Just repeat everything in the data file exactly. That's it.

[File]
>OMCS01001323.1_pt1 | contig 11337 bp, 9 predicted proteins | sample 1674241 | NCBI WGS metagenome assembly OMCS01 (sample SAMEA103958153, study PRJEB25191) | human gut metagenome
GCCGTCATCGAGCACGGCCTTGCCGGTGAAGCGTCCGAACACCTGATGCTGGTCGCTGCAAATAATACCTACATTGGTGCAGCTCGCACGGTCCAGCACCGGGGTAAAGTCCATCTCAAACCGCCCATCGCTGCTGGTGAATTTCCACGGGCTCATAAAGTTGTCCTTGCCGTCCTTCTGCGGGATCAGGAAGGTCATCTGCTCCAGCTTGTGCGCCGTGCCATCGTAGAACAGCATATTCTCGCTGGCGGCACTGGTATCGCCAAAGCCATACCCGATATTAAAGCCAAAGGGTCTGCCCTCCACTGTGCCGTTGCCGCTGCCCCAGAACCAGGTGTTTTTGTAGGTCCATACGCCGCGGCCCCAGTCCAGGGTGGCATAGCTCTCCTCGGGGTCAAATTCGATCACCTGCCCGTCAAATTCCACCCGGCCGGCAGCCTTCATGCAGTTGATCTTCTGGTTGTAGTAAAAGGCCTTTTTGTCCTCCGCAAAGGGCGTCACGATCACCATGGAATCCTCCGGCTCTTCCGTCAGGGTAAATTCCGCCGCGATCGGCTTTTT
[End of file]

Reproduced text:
>OMCS01001323.1_pt1 | contig 11337 bp, 9 predicted proteins | sample 1674241 | NCBI WGS metagenome assembly OMCS01 (sample SAMEA103958153, study PRJEB25191) | human gut metagenome
GCCGTCATCGAGCACGGCCTTGCCGGTGAAGCGTCCGAACACCTGATGCTGGTCGCTGCAAATAATACCTACATTGGTGCAGCTCGCACGGTCCAGCACCGGGGTAAAGTCCATCTCAAACCGCCCATCGCTGCTGGTGAATTTCCACGGGCTCATAAAGTTGTCCTTGCCGTCCTTCTGCGGGATCAGGAAGGTCATCTGCTCCAGCTTGTGCGCCGTGCCATCGTAGAACAGCATATTCTCGCTGGCGGCACTGGTATCGCCAAAGCCATACCCGATATTAAAGCCAAAGGGTCTGCCCTCCACTGTGCCGTTGCCGCTGCCCCAGAACCAGGTGTTTTTGTAGGTCCATACGCCGCGGCCCCAGTCCAGGGTGGCATAGCTCTCCTCGGGGTCAAATTCGATCACCTGCCCGTCAAATTCCACCCGGCCGGCAGCCTTCATGCAGTTGATCTTCTGGTTGTAGTAAAAGGCCTTTTTGTCCTCCGCAAAGGGCGTCACGATCACCATGGAATCCTCCGGCTCTTCCGTCAGGGTAAATTCCGCCGCGATCGGCTTTTT